Children’s Home chapel gets a faceliftConference News
Nathan loves working the sound system and making sure everything runs smoothly on Sunday mornings. Shahiem likes “dancing and playing drums, talking about God and playing cool games” with her friends. Nicole thinks the chapel is important because it’s “where we learn to grow close to God.”
Everyone likes to show off their newly renovated home to friends. Come to the Florida United Methodist Children’s Home in Enterprise after mid-November and the youth will take you on a tour of their renovated chapel.
Residents and staff of the Children’s Home are excited about renovations underway on the chapel, a spiritual and educational beacon for thousands of youth during the past 40 years.
The $205,000 project is funded by donations.
Work began in early September and will end in mid-November on the 6,040-square-foot, single-story facility, built in the late 1970s on the Enterprise campus.
The music suite was added in the 1980s, giving children a place to practice their instruments and for additional programming.
It “was due for a facelift,” Marketing and Communications Director Mark Cobia said of the renovations.
For more than 100 years, the Children’s Home served neglected, abused and troubled children ages 6 to 17. Services include foster, residential, therapeutic and emergency shelter care along with a community childcare center and independent living assistance.
Chapel upgrades are being done in the main worship area, increasing the size of the stage so it will be more functional.
Scott Pendergrass, Children’s Home facilities director, says his perspective on the chapel renovation "is almost same for any building we are renovating. It is great anytime we get to do a major upgrade to any of our older buildings. This is when we get to make a building more energy efficient, put in new flooring, a fresh coat of paint and upgrade an HVAC system.
“But I must say the chapel “refresh” is special because it is our place of worship on campus where our chaplain and staff have the opportunity to bring Christ into a young person’s life."
Upgrades are ongoing for the light and sound systems. A music room, where the students take lessons in keyboards, drums and other instruments, is being reconfigured to add office space. Restrooms are being re-plumbed.
It’s part of a lot of exciting changes on the campus of the Children’s Home. Gym renovations also recently were completed.
Jerard likes “the spirit of everyone participating in chapel.” According to Jessica, “We have become like a family. We have a great time learning about God. I love how we all feel that we can be ourselves in church.”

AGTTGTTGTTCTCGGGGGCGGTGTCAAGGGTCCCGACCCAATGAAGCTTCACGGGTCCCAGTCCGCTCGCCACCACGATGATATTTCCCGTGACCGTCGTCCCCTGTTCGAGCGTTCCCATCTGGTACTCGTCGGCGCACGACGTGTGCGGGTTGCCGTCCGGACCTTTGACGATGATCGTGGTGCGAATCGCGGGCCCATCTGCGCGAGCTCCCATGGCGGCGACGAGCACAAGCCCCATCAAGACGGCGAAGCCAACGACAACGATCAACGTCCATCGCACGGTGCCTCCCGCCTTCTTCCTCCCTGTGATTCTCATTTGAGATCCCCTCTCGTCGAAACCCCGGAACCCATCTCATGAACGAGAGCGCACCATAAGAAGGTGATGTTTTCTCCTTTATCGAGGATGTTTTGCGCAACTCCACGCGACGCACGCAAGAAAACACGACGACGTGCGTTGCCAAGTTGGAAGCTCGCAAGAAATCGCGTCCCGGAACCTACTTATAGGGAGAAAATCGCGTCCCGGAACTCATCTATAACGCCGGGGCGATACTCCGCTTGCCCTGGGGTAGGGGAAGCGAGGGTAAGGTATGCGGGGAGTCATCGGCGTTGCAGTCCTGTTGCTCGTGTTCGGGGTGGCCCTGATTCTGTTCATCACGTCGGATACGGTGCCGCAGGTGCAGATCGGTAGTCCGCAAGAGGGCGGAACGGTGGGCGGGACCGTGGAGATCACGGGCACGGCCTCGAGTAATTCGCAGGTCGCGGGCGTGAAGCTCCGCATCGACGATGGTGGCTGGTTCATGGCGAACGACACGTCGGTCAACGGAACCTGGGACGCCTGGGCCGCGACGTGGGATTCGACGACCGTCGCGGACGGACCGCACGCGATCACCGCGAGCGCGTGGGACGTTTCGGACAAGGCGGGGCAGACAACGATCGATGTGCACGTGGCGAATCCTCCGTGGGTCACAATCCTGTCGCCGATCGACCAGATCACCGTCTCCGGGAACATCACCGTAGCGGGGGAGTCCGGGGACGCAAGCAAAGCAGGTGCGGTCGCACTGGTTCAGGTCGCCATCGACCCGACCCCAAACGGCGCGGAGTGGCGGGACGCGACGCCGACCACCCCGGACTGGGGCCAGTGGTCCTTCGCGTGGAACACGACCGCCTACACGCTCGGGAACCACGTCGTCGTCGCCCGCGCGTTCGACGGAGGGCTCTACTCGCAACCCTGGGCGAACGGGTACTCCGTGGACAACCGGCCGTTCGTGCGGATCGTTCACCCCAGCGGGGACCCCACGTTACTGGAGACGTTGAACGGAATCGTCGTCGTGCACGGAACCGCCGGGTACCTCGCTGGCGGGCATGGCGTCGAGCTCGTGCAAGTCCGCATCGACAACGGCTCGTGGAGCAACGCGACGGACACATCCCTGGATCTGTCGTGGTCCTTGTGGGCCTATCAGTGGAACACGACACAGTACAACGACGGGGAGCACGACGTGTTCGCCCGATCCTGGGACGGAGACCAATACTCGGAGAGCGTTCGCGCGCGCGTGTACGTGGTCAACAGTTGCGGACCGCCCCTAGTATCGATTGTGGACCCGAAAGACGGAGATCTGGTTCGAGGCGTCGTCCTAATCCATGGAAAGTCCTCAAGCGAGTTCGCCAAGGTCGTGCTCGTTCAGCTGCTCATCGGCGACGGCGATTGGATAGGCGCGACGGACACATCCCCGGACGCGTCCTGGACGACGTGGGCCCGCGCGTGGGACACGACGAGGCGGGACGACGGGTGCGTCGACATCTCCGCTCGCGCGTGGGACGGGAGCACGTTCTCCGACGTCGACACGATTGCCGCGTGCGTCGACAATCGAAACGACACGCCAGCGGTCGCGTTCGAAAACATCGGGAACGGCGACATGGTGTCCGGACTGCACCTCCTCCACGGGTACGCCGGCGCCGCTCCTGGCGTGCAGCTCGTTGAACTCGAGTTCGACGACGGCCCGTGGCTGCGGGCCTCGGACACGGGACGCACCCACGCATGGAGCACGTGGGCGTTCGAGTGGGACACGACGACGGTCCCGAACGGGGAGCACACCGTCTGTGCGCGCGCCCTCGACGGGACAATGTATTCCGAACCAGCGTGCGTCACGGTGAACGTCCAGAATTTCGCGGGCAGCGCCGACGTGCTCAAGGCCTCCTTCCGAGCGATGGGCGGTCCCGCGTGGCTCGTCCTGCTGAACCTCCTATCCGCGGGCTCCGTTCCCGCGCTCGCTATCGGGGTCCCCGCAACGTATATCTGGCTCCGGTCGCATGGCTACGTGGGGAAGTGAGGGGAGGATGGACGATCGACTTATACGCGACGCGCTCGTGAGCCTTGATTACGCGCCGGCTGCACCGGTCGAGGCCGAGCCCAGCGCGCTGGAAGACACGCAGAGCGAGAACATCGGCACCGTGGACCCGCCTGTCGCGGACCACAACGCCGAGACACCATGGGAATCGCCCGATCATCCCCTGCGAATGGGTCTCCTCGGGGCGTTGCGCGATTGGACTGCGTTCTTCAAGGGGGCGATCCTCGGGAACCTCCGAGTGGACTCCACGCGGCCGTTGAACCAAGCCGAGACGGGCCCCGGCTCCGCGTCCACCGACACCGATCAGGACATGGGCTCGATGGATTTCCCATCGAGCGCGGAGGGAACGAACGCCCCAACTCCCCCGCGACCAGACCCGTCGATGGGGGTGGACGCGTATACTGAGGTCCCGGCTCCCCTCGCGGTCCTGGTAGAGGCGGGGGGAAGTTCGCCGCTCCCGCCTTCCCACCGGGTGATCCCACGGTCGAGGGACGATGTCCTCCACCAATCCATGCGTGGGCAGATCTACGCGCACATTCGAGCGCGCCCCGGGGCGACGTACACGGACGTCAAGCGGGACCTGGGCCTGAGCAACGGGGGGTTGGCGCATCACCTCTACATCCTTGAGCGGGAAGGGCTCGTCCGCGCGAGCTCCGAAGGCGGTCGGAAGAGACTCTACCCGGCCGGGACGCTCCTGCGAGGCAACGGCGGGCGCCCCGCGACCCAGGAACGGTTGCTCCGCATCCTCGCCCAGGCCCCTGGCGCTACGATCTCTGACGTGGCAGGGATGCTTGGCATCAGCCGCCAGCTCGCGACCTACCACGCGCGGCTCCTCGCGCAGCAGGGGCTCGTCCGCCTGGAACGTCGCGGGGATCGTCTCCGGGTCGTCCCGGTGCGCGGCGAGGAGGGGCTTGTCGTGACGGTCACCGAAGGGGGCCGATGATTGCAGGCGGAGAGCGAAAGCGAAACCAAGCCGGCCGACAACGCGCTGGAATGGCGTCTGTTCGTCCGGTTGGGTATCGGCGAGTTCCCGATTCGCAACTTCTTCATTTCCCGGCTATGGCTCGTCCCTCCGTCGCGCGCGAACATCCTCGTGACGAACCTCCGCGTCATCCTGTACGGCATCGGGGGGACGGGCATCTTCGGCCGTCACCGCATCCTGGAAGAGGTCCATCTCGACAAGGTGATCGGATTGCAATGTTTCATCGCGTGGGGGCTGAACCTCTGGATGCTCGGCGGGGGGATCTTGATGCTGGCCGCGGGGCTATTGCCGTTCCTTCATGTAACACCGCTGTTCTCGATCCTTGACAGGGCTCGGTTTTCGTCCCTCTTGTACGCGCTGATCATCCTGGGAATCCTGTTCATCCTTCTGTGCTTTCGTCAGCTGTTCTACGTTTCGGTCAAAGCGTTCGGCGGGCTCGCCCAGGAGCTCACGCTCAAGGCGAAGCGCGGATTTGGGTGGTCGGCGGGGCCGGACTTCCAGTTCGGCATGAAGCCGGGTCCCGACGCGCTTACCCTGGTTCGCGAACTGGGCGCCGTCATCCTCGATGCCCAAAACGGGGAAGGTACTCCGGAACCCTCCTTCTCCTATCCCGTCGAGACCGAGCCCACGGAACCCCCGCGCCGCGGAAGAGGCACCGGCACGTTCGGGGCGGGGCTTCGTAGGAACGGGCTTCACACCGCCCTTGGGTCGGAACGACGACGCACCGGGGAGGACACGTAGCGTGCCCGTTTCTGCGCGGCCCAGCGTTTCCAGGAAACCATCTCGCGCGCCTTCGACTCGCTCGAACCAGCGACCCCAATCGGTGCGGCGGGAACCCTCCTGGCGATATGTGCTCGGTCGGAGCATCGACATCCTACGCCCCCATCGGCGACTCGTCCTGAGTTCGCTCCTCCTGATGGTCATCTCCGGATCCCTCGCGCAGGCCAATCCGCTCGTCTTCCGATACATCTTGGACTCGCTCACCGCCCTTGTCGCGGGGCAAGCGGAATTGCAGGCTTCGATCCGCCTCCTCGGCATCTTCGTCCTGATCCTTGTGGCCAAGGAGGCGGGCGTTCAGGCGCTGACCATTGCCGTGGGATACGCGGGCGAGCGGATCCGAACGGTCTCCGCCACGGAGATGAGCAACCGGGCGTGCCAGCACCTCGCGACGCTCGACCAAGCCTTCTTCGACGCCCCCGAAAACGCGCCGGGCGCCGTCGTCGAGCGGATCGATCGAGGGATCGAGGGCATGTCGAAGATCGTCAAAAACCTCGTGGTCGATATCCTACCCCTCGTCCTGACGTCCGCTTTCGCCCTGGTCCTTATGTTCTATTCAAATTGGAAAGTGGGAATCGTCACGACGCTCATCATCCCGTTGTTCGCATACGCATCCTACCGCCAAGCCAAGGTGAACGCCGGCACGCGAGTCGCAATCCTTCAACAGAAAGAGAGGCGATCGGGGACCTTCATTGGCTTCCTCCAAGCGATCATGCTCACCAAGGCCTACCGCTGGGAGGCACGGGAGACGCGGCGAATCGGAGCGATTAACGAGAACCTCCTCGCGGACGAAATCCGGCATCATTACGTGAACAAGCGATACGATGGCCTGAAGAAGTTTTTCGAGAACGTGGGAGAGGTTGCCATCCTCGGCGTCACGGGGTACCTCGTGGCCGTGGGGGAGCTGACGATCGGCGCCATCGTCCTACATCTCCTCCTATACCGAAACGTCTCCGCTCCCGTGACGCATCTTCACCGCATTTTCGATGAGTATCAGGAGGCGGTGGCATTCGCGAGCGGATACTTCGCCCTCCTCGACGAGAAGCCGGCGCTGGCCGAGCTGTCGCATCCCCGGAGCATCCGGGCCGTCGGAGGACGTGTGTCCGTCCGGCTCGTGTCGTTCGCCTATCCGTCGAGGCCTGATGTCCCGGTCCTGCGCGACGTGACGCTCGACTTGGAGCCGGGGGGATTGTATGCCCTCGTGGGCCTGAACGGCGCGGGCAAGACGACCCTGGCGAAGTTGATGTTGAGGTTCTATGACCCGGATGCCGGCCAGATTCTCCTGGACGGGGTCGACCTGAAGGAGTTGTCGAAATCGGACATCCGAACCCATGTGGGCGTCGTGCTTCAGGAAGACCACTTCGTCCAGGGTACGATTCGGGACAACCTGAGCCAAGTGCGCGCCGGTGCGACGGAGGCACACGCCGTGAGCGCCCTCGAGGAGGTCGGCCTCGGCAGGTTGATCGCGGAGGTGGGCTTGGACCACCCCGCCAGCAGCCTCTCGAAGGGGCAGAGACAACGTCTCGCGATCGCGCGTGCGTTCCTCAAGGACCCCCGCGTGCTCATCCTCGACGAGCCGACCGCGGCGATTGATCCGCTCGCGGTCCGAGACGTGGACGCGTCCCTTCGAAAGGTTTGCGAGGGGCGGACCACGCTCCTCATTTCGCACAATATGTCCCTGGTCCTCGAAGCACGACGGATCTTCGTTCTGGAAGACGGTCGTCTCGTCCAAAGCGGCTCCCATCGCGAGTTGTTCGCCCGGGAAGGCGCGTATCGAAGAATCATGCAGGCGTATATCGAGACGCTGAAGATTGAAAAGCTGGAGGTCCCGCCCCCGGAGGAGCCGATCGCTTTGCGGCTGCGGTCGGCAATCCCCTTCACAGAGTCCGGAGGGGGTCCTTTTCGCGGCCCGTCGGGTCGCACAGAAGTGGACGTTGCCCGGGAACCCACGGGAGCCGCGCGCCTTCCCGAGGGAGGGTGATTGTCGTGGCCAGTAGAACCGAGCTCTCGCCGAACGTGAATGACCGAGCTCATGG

Three fulltime staff members work in the chapel, including Pastor Madeline Luzinski, who has served as director of pastoral care at the Children’s Home since July 2016. She jokes that she lives in the chapel.
In weekly worship, the youth assume roles that adults would fill in a traditional church. They serve as ushers and greeters. They lead the prayers and read the liturgy. They make up most of the praise band.
“Regularly, I am in awe of the way that the worship service allows our kids to be empowered and discern and learn their gifts, talents, and abilities,” Luzinski said.
“To see them put that into practice in front of other people—to be encouraged and to use all that in the setting of worship—regularly makes me proud of them.”
Music plays a key role in the Children’s Home chapel. Luzinski enjoys seeing “the way that music, in particular, is a therapeutic use of time for the kids. It teaches them a skill. It teaches them perseverance to play, and they also use it as a form of expression.”
Since Luzinski’s arrival, a recording studio opened in the back of the chapel.
“That's been a really amazing opportunity for the kids,” she said. “Some of them have written their own songs, and it's an opportunity for them to share their stories or to write about their experiences and express them in a healthy way. That's been a real gift to have.”
Many churches work hard to balance traditional worship with some members’ yearning for worship in a contemporary environment. Luzinski said one intention of the renovations is to bring the space “up to the modern concept of worship and to make it more multi-purpose for the variety of programs that we have.”
Another goal is to make it adaptable for the future. Look for new multi-purpose LED lighting, new digital sound equipment, and new speakers when you visit. There will be more open space and more room for staff offices behind the stage.
“It's been an all-around update of the building,” she said, “and making it more functional for now and for the future.”
For a tour of the Children’s Home or to donate, contact Cobia at 386-668-4774 or firstname.lastname@example.org.
—Ed Scott is a freelance writer based in Venice.
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